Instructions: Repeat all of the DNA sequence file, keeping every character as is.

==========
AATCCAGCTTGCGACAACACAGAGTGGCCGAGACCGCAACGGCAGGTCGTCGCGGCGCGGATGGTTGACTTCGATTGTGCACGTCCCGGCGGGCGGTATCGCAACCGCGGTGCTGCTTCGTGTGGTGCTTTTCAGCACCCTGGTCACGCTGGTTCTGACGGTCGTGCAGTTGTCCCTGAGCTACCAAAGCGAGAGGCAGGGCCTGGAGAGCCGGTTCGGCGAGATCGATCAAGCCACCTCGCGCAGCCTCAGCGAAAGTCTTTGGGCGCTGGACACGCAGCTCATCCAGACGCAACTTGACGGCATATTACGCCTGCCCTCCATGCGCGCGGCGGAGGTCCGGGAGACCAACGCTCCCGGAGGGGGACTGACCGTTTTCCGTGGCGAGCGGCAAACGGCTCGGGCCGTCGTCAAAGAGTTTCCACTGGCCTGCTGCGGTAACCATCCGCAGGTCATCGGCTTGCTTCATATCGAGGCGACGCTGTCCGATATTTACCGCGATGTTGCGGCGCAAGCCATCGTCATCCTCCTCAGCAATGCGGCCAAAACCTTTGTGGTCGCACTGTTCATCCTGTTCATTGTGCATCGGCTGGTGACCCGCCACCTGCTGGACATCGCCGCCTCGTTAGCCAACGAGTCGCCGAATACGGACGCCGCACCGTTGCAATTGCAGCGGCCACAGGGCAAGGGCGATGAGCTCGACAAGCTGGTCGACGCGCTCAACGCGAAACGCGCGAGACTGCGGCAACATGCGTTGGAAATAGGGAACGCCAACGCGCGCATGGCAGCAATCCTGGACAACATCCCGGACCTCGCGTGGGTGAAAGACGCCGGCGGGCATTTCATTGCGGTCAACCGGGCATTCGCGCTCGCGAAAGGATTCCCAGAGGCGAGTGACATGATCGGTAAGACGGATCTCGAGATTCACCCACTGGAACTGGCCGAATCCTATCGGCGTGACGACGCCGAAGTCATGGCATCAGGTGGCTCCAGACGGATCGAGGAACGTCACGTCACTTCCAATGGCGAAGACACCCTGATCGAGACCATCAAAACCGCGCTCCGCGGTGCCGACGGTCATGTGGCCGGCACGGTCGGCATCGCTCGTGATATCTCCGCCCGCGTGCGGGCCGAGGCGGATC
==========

AATCCAGCTTGCGACAACACAGAGTGGCCGAGACCGCAACGGCAGGTCGTCGCGGCGCGGATGGTTGACTTCGATTGTGCACGTCCCGGCGGGCGGTATCGCAACCGCGGTGCTGCTTCGTGTGGTGCTTTTCAGCACCCTGGTCACGCTGGTTCTGACGGTCGTGCAGTTGTCCCTGAGCTACCAAAGCGAGAGGCAGGGCCTGGAGAGCCGGTTCGGCGAGATCGATCAAGCCACCTCGCGCAGCCTCAGCGAAAGTCTTTGGGCGCTGGACACGCAGCTCATCCAGACGCAACTTGACGGCATATTACGCCTGCCCTCCATGCGCGCGGCGGAGGTCCGGGAGACCAACGCTCCCGGAGGGGGACTGACCGTTTTCCGTGGCGAGCGGCAAACGGCTCGGGCCGTCGTCAAAGAGTTTCCACTGGCCTGCTGCGGTAACCATCCGCAGGTCATCGGCTTGCTTCATATCGAGGCGACGCTGTCCGATATTTACCGCGATGTTGCGGCGCAAGCCATCGTCATCCTCCTCAGCAATGCGGCCAAAACCTTTGTGGTCGCACTGTTCATCCTGTTCATTGTGCATCGGCTGGTGACCCGCCACCTGCTGGACATCGCCGCCTCGTTAGCCAACGAGTCGCCGAATACGGACGCCGCACCGTTGCAATTGCAGCGGCCACAGGGCAAGGGCGATGAGCTCGACAAGCTGGTCGACGCGCTCAACGCGAAACGCGCGAGACTGCGGCAACATGCGTTGGAAATAGGGAACGCCAACGCGCGCATGGCAGCAATCCTGGACAACATCCCGGACCTCGCGTGGGTGAAAGACGCCGGCGGGCATTTCATTGCGGTCAACCGGGCATTCGCGCTCGCGAAAGGATTCCCAGAGGCGAGTGACATGATCGGTAAGACGGATCTCGAGATTCACCCACTGGAACTGGCCGAATCCTATCGGCGTGACGACGCCGAAGTCATGGCATCAGGTGGCTCCAGACGGATCGAGGAACGTCACGTCACTTCCAATGGCGAAGACACCCTGATCGAGACCATCAAAACCGCGCTCCGCGGTGCCGACGGTCATGTGGCCGGCACGGTCGGCATCGCTCGTGATATCTCCGCCCGCGTGCGGGCCGAGGCGGATC